Separately, the U.S. Food and Drug Administration asked Shire to test Vyvanse on children age four and five with attention deficit hyperactivity disorder. Vyvanse, Shire's top-selling drug with 25% of the company's total sales, is currently approved for children age six and older. Shire is also testing Vyvanse to treat binge-eating disorder. Shire is a Buy and a Long-Term Buy. Citigroup is rated B (average).
Medtronic ($62; MDT) agreed to acquire rival Covidien ($88; COV) for $42.9 billion in cash and stock. That price tag represents a fairly steep 29% premium to the value of Covidien's shares prior to the announcement. The deal would allow Medtronic to reap tax advantages by shifting its domiciliation to Ireland, which has a corporate tax rate of 12.5%, versus 35% in the U.S., though Medtronic said its tax rate is 18% and won't change much because of the acquisition. Both Covidien and Medtronic are rated B (average).
Merck ($58; MRK) said it will pay $3.85 billion to acquire Idenix Pharmaceuticals ($24; IDIX), best known for developing hepatitis C drugs. The cash deal values Idenix at more than three times its share price immediately before the announcement. Merck is rated C (below average).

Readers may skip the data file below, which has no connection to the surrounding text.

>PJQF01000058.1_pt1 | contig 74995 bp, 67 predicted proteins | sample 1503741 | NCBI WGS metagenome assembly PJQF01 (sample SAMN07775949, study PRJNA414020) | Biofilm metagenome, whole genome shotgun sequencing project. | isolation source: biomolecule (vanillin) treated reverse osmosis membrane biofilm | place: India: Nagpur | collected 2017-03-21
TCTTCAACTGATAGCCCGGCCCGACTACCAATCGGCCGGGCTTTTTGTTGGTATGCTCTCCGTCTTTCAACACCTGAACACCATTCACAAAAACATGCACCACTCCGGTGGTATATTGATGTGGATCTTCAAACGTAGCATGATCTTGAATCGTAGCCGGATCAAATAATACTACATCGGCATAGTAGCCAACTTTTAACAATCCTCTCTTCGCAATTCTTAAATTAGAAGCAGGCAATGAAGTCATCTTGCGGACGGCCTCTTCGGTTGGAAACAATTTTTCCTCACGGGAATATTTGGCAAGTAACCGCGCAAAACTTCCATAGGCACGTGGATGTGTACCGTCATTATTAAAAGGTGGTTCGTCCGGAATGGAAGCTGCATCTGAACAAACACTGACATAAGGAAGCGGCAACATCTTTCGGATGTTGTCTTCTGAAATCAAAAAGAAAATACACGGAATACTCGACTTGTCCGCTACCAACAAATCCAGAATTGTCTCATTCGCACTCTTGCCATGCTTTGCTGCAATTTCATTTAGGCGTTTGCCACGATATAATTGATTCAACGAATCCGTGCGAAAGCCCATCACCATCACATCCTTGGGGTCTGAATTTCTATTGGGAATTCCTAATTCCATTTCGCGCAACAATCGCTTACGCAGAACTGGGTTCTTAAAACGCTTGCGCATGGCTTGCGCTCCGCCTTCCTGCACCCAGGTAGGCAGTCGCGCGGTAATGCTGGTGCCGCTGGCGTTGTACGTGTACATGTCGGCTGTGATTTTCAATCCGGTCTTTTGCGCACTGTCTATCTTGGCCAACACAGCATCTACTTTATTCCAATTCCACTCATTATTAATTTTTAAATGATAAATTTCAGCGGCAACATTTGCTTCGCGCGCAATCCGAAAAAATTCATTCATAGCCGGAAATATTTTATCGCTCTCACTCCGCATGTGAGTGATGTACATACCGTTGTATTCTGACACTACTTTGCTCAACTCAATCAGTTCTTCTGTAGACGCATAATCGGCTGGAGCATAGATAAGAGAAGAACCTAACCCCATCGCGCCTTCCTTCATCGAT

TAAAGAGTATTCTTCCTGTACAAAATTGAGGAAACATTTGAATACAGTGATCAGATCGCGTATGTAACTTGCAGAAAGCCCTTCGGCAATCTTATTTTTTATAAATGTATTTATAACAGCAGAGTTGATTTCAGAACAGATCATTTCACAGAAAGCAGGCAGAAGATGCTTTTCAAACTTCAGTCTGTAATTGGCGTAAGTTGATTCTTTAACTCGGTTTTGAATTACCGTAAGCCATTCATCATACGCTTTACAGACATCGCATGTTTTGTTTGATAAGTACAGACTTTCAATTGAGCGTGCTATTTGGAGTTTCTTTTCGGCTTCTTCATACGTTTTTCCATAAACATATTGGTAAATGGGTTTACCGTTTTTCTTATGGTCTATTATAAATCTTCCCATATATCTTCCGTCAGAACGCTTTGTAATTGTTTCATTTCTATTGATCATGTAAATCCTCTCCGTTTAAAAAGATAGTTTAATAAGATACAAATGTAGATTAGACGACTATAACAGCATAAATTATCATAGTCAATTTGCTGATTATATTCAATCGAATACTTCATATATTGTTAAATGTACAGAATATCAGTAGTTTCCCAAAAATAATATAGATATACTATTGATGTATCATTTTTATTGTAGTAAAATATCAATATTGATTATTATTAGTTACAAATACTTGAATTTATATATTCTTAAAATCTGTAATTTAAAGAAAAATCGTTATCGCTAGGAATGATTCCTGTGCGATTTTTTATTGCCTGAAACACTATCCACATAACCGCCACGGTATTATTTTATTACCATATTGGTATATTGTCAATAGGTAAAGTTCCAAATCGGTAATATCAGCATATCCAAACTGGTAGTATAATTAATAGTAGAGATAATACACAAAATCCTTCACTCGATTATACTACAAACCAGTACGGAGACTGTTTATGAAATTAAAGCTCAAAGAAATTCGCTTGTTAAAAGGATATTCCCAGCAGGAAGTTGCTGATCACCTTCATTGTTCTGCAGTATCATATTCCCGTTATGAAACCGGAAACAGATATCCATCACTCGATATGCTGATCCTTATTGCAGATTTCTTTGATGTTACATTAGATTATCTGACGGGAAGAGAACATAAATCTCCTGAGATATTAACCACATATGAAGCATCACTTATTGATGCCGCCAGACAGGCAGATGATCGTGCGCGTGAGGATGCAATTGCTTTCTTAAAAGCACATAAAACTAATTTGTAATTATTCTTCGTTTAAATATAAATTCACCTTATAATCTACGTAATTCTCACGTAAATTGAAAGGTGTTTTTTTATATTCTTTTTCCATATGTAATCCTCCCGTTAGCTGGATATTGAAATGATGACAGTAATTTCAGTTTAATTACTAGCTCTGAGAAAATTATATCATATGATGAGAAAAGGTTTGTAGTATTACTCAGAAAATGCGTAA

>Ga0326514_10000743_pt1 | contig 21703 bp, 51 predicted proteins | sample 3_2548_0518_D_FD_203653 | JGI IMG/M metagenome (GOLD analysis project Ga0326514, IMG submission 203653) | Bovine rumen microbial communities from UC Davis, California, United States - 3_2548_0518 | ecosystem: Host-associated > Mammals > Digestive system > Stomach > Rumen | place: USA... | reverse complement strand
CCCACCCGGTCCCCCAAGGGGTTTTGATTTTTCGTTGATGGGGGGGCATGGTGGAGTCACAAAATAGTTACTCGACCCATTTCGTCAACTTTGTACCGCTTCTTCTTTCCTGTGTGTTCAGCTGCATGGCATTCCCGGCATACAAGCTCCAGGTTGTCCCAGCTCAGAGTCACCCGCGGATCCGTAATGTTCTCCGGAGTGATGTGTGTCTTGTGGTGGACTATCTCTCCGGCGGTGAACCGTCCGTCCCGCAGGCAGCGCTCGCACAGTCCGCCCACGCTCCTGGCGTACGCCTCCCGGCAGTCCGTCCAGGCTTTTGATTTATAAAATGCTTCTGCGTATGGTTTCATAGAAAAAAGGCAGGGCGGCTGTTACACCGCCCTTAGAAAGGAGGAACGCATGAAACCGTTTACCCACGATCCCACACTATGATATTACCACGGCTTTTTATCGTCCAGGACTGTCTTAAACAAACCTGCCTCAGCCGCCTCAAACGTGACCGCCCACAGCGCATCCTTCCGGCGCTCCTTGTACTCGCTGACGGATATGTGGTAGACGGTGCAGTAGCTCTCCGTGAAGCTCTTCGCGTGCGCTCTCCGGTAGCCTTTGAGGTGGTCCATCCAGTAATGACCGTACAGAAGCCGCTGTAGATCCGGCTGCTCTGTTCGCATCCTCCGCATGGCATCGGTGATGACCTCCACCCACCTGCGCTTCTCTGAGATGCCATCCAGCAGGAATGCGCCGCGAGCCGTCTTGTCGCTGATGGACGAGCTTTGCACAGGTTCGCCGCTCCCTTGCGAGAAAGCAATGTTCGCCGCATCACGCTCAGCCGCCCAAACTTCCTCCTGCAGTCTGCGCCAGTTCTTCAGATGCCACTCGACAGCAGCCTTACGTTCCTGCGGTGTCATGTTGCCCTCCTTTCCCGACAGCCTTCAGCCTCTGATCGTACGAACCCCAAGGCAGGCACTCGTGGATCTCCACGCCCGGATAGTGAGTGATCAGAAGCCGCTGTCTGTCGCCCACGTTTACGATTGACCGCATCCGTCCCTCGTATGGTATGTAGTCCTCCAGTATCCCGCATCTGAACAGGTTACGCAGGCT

Aetna ($81; AET) says it will submit plans to raise premiums by less than 20% in 2015 for its plans under the Affordable Care Act (ACA). Many insurers, including Aetna, have lost money this year with ACA plans; thus the increases. However, unlike most rivals, Aetna has experienced disenrollment from the ACA exchanges, possibly due to younger participants dropping out. It expects ACA exchange membership to fall 21% to 450,000 participants by the end of the year. The ACA exchanges represent less than 3% of Aetna's medical membership. The insurer added that utilization trends remain steady. Aetna is a Long-Term Buy.